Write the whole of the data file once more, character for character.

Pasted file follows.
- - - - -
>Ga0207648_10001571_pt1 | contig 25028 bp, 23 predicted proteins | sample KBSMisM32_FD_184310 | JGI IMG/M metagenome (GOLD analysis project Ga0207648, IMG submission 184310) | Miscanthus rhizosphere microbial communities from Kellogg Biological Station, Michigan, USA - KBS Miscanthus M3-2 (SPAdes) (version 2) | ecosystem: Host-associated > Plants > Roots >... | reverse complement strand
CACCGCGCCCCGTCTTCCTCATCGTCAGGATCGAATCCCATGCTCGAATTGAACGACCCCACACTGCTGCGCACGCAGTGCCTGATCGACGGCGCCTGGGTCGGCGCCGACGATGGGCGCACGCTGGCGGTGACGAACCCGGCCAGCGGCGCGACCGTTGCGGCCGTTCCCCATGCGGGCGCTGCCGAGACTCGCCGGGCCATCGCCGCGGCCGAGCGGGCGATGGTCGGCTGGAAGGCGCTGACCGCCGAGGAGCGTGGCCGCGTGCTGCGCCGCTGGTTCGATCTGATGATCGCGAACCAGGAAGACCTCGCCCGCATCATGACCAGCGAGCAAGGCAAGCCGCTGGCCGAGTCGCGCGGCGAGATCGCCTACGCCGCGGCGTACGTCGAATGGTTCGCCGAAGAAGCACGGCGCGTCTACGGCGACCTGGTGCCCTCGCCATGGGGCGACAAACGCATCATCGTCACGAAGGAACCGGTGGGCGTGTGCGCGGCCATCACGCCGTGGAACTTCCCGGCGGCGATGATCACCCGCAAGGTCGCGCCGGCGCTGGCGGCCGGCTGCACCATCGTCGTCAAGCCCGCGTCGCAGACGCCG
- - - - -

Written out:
>Ga0207648_10001571_pt1 | contig 25028 bp, 23 predicted proteins | sample KBSMisM32_FD_184310 | JGI IMG/M metagenome (GOLD analysis project Ga0207648, IMG submission 184310) | Miscanthus rhizosphere microbial communities from Kellogg Biological Station, Michigan, USA - KBS Miscanthus M3-2 (SPAdes) (version 2) | ecosystem: Host-associated > Plants > Roots >... | reverse complement strand
CACCGCGCCCCGTCTTCCTCATCGTCAGGATCGAATCCCATGCTCGAATTGAACGACCCCACACTGCTGCGCACGCAGTGCCTGATCGACGGCGCCTGGGTCGGCGCCGACGATGGGCGCACGCTGGCGGTGACGAACCCGGCCAGCGGCGCGACCGTTGCGGCCGTTCCCCATGCGGGCGCTGCCGAGACTCGCCGGGCCATCGCCGCGGCCGAGCGGGCGATGGTCGGCTGGAAGGCGCTGACCGCCGAGGAGCGTGGCCGCGTGCTGCGCCGCTGGTTCGATCTGATGATCGCGAACCAGGAAGACCTCGCCCGCATCATGACCAGCGAGCAAGGCAAGCCGCTGGCCGAGTCGCGCGGCGAGATCGCCTACGCCGCGGCGTACGTCGAATGGTTCGCCGAAGAAGCACGGCGCGTCTACGGCGACCTGGTGCCCTCGCCATGGGGCGACAAACGCATCATCGTCACGAAGGAACCGGTGGGCGTGTGCGCGGCCATCACGCCGTGGAACTTCCCGGCGGCGATGATCACCCGCAAGGTCGCGCCGGCGCTGGCGGCCGGCTGCACCATCGTCGTCAAGCCCGCGTCGCAGACGCCG